Wednesday, September 16, 2009

Happy Mexican Independence Day!

It's September 16: Today's the day Mexico celebrates its independence!

And we've talked a lot about the fast-growing Mexican and general Latino populations, but did you know that Latinos have lived in Washington state since the 1770's?

The below history comes to us from the Washington State Commission on Hispanic Affairs, via El Mundo newspaper.

In Washington State, the familiar names of the Strait of Juan de Fuca, the San Juan Islands, and Rosario Strait are a legacy of Spanish influence in the state. But what is missing is the Latino (Latin American v. Spanish) imprint. The Spanish influence is a Latino legacy, more importantly a Mexican legacy that began in the 1770s.

Two Mexicans in particular contributed greatly to early knowledge of Washington state. José Mariano Moziño participated in the 1792 expedition, known as the Malaspian Expedition. He produced an ecological catalog of 200 species of plants, animals, and birds. He documented his research in Noticias de Nuka: An Account of Nootka Sound in 1792. Also a member of the Malaspian Expedition, Anastasio Echeverría was considered the best artist in Mexico at the time. Echeverría sketched one of the first detailed landscape profiles of the area.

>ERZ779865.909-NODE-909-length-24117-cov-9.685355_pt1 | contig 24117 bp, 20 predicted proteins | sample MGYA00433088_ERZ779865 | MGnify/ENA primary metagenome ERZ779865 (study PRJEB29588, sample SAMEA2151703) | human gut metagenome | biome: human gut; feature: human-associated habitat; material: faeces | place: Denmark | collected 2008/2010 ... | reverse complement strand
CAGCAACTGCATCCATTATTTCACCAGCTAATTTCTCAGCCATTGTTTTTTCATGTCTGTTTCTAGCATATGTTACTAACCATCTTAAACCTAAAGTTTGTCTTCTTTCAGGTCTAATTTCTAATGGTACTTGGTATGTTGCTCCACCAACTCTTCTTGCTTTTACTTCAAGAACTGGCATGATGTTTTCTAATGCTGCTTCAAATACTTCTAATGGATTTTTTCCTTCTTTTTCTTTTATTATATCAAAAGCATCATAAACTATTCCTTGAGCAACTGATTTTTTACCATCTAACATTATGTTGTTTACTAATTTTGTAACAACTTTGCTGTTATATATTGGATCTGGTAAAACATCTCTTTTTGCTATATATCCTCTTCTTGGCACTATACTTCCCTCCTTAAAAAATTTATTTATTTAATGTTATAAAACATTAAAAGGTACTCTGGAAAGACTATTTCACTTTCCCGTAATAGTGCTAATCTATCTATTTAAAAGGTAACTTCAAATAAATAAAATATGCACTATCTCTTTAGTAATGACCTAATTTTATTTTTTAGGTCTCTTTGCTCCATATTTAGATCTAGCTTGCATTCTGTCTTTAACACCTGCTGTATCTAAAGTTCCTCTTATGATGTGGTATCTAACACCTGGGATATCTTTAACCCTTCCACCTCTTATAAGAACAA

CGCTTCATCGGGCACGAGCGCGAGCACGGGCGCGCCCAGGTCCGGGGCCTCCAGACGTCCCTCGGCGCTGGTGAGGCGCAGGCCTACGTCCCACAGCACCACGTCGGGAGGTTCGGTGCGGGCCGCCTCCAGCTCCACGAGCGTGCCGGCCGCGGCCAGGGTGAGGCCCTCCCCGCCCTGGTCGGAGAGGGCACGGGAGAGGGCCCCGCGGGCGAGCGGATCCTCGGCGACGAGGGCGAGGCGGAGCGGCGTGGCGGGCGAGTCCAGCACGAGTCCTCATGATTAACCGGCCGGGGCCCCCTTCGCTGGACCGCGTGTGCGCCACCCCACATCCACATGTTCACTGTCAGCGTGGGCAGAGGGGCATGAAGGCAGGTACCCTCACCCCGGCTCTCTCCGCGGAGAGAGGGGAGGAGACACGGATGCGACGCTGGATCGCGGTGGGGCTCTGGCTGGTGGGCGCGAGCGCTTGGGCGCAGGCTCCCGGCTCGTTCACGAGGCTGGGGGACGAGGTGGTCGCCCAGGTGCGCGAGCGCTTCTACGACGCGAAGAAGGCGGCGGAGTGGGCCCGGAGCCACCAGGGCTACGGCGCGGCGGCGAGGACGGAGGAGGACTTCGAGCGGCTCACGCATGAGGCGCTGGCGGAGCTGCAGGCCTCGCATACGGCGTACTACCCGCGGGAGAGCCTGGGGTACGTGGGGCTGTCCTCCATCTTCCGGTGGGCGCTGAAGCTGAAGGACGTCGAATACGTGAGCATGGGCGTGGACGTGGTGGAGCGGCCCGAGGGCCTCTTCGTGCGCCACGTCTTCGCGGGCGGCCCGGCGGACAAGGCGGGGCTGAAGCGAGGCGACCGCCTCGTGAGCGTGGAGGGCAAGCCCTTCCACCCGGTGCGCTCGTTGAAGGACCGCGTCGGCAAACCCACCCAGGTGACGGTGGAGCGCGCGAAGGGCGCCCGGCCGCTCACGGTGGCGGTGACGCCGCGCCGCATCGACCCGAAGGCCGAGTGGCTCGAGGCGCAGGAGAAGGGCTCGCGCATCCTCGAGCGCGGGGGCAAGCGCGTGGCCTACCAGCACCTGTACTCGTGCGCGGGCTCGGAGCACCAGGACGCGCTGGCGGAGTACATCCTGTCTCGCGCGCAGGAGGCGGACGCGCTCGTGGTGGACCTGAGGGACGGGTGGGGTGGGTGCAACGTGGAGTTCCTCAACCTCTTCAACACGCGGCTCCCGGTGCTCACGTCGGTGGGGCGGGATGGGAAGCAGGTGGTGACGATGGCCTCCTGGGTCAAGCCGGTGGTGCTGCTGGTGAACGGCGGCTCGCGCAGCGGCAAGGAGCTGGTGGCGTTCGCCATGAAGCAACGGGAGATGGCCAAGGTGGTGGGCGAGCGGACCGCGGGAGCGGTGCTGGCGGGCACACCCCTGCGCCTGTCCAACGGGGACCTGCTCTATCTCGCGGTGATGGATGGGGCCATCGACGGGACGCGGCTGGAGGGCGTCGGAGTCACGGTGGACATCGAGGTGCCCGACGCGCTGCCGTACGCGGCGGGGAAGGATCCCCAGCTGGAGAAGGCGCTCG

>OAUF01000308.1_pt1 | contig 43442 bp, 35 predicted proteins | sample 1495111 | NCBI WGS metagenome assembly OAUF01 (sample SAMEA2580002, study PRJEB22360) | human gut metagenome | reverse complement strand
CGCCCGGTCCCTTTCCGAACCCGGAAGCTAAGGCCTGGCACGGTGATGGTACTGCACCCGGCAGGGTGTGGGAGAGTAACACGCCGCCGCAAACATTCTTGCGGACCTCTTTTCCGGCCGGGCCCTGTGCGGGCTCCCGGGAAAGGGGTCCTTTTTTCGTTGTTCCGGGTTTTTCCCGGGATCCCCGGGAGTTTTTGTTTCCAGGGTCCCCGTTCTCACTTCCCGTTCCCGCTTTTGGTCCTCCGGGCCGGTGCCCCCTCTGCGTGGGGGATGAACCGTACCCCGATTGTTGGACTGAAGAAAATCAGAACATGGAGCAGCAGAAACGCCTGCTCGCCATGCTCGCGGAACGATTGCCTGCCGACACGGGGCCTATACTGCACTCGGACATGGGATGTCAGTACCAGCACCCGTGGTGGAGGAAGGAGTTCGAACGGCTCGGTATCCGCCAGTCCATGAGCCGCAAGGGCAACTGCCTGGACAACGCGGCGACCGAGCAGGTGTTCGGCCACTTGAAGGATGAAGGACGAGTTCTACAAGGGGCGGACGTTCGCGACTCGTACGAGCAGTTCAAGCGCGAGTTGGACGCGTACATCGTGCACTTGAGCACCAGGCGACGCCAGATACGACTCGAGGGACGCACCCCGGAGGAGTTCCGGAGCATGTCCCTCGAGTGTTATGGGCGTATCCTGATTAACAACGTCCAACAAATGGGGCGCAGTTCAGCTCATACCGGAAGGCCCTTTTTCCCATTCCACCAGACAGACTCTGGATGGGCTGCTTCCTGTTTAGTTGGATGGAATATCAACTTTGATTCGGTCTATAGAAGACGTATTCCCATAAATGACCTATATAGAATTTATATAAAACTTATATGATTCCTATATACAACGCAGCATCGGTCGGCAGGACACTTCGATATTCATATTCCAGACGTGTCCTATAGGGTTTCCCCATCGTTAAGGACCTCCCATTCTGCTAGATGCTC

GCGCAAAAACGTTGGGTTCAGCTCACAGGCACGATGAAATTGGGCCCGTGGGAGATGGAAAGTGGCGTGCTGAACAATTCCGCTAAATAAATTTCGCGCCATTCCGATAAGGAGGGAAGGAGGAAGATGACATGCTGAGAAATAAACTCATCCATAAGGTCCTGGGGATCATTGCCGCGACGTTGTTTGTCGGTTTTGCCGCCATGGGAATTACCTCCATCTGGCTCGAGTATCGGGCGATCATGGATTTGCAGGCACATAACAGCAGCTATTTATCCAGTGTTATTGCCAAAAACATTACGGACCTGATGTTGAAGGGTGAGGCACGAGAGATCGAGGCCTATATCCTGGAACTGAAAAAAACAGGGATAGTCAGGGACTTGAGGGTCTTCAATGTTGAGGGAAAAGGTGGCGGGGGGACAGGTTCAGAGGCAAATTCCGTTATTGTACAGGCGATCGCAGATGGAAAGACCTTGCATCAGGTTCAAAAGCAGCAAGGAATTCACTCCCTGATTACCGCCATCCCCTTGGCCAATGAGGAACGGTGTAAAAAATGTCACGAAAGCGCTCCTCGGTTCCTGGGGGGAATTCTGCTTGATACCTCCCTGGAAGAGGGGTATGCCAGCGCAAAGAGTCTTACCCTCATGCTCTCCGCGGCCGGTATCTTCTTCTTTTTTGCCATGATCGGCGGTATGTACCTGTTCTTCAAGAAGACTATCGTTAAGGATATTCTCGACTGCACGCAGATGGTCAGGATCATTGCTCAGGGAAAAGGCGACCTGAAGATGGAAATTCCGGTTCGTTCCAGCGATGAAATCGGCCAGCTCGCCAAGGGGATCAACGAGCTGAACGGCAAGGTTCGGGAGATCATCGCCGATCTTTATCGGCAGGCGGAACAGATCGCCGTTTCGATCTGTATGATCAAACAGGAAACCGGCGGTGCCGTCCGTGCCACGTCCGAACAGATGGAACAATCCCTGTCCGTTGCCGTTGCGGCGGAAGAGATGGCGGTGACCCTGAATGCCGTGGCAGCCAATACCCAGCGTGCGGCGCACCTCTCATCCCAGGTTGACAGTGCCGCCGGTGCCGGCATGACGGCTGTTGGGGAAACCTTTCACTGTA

From Mexican mule packers in the 1770’s to the farmers of today, the Latino influence in Washington state is not a new phenomenon, but a tangible aspect of the society. Yakima Valley, Pasco, Burien, or Mt. Vernon will notice an undeniable Latino influence. In the Yakima Valley alone, from Wapato to Prosser, Latinos make up the majority of the population. Yakima County as a whole has a population of 231,586, of which 38.6%, or more than 89,000 persons, are of Hispanic or Latino origin.

So...when you hear talk about how we "suddenly" have so many Hispanics in our state, you may want to explain that the migration to Washington actually started in the late 1700's. And when you hear another myth, that Hispanic immigration is the cause of the population explosion, you can explain that population growth is due more to U.S. births than to immigration--even before the recession.

Que tengas un bonito día.

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